Our contact information is below.  We will answer your questions and provide you the information you seek, without cost or obligation on your part. In other words, talking to us is FREE and does NOT mean you ever have to talk or text with us, again. The Kirsh Boys have 90 YEARS OF COMBINED EXPERIENCE practicing adoption law. We can help you find an AMAZING, WONDERFUL, adoptive home for your precious baby, whether you live in Noblesville or Indianapolis, Columbus or Bloomington, Evansville or Vincennes, or Winamac or Ft. Wayne, Richmond or West Lafayette, or any Indiana county or city in between, or ANYWHERE in Tennessee, Mississippi, or Kentucky.

We have lots of wonderful, carefully screened, loving families, FROM INDIANA AND ALL OVER THE COUNTRY (married, single, Lesbian, and Gay) who cannot wait to welcome a baby into their hearts and homes and are happy to assist with living expenses to the full extent allowed by law.

You can call, text, and or email us anytime -call: 317-575-5555, text: 317-721-2030, email:, or Facebook message: We answer our office phone 24 hours a day, every single day. We try to respond to emails and text messages within minutes of receipt.

POSITIVE ADOPTION LANGUAGE DISCLAIMER:  Please understand that these blog posts are written in a way to use language that people use when searching for help with their adoption plans.  Unfortunately, while all of us understand what positive adoption language means, most expectant moms that come to us at first do not understand what that means. The most common search term on the Internet for expectant moms is “how do I give up my baby for adoption”.  If we do not include those words in our blog posts, and instead put “how do I create an adoption plan for my baby” then our website will not show up in most expectant mom’s search results in Google.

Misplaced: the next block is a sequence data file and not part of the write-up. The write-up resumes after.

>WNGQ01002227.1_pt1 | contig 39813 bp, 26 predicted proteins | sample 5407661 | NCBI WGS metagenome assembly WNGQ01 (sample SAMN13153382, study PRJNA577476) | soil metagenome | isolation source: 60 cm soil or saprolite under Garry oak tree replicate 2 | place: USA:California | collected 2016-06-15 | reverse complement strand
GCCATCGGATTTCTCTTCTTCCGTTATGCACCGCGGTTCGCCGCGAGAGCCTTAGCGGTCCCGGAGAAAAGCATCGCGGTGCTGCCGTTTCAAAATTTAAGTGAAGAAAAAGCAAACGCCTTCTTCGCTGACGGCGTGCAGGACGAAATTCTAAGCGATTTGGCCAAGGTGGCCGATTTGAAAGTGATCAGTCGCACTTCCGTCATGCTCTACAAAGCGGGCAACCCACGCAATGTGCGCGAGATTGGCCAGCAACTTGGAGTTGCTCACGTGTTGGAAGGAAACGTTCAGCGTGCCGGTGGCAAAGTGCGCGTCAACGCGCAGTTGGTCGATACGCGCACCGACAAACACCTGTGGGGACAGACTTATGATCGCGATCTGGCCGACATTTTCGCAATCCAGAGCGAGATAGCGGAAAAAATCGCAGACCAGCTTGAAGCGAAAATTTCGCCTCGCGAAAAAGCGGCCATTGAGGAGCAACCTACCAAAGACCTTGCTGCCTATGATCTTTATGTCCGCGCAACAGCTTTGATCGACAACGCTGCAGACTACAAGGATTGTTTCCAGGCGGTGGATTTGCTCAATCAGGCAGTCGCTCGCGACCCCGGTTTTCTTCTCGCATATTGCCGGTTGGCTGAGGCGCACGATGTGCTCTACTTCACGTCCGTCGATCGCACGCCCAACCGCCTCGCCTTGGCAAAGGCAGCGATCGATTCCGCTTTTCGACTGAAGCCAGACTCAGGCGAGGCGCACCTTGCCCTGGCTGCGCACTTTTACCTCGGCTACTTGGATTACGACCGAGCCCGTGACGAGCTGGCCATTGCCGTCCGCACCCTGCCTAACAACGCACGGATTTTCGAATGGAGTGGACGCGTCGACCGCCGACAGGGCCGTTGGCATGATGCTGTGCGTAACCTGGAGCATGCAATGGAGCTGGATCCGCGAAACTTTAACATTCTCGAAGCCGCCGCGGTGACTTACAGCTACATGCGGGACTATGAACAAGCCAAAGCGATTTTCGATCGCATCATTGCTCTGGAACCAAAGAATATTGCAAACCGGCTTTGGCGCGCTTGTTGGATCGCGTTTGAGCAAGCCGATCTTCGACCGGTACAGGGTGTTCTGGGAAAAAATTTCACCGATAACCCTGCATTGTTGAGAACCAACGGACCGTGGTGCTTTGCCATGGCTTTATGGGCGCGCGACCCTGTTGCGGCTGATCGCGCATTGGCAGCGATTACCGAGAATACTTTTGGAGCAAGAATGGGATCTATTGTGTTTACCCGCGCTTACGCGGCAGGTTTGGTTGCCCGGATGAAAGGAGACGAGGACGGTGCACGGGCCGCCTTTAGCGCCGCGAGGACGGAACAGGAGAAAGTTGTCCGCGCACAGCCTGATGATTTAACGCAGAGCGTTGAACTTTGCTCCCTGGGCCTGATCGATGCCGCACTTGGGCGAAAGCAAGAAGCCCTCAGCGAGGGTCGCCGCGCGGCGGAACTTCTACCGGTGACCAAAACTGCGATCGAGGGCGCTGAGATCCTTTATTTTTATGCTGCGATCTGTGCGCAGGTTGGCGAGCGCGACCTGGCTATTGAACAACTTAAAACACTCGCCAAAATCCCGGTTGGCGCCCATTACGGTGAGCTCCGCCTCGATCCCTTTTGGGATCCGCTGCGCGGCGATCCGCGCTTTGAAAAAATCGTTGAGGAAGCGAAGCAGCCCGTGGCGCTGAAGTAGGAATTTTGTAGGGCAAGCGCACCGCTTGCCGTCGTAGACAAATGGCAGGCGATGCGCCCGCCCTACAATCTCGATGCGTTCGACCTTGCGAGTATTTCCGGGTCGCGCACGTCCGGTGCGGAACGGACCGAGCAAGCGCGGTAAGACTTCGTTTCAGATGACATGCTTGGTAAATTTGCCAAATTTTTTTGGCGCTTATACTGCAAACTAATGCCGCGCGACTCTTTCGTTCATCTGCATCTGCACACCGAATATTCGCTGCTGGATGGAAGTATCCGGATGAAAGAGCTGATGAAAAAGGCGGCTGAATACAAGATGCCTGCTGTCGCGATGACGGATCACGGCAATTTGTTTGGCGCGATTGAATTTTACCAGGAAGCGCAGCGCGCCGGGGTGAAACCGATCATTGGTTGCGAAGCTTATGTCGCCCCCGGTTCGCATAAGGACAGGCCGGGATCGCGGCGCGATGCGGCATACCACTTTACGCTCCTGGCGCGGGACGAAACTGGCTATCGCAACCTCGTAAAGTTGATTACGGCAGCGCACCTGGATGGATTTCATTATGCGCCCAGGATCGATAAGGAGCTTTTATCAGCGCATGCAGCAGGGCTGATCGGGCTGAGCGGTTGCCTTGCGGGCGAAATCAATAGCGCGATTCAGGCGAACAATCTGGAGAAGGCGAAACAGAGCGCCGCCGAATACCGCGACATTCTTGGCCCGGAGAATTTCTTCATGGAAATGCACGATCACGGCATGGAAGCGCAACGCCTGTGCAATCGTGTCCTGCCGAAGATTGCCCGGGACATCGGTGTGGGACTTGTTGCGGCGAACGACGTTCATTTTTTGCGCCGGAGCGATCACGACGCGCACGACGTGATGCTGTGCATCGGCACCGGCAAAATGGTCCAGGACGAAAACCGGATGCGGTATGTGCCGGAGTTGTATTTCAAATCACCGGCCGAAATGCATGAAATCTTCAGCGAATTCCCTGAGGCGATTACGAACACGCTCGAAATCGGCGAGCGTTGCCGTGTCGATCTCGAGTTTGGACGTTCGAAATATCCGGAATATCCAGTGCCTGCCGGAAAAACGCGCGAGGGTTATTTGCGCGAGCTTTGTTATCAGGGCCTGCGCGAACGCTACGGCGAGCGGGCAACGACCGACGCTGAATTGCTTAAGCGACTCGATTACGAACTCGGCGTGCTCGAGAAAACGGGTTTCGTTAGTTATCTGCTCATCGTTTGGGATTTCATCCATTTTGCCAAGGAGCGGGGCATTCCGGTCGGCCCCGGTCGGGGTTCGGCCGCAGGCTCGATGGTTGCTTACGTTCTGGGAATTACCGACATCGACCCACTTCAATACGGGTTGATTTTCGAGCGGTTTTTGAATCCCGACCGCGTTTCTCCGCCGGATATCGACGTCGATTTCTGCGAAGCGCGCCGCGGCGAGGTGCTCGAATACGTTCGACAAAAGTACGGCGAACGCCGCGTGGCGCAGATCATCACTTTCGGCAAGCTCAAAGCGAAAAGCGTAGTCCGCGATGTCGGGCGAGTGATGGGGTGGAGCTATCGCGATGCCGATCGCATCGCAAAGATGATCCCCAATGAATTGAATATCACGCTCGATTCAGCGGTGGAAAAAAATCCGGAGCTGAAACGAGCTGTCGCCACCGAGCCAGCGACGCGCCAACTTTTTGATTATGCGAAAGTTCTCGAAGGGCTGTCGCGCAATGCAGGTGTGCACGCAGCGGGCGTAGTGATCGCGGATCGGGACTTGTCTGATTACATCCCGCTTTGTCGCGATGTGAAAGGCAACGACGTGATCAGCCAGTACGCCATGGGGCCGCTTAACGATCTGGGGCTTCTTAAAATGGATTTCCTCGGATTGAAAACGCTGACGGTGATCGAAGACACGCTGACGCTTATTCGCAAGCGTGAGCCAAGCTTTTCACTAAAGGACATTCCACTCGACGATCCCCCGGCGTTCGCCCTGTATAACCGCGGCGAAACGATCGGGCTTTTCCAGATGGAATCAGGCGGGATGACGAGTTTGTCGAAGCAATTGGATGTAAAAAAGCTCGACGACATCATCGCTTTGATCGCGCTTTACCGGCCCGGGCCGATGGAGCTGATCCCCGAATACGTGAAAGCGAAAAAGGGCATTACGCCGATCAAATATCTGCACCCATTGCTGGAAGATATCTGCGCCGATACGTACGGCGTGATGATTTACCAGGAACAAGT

Over the 35+ years we have been handling adoptions, we at Adoption Attorneys Kirsh & Kirsh, P.C. (“Kirsh & Kirsh”) have worked with quite a few birth mothers who gave their babies up for adoption or, more correctly, made an adoption plan for their newborns, and later returned to us with another unplanned pregnancy – in fact, two this past weekend!  A previous birth mother said that she felt embarrassed to call us the second time because she felt like “scum” (her words) for winding up unexpectedly pregnant again. We assured her that her situation happens more than she thought – and it does.

Firstly, WE THANKED THE BIRTH MOM FOR CONTACTING US, AGAIN. We told her that even though she did not intend to get pregnant, her pregnancy is certainly not a “mistake”, and that if she proceeded with an adoption plan for her baby, her child will receive a loving, forever family, who wants desperately to have a child.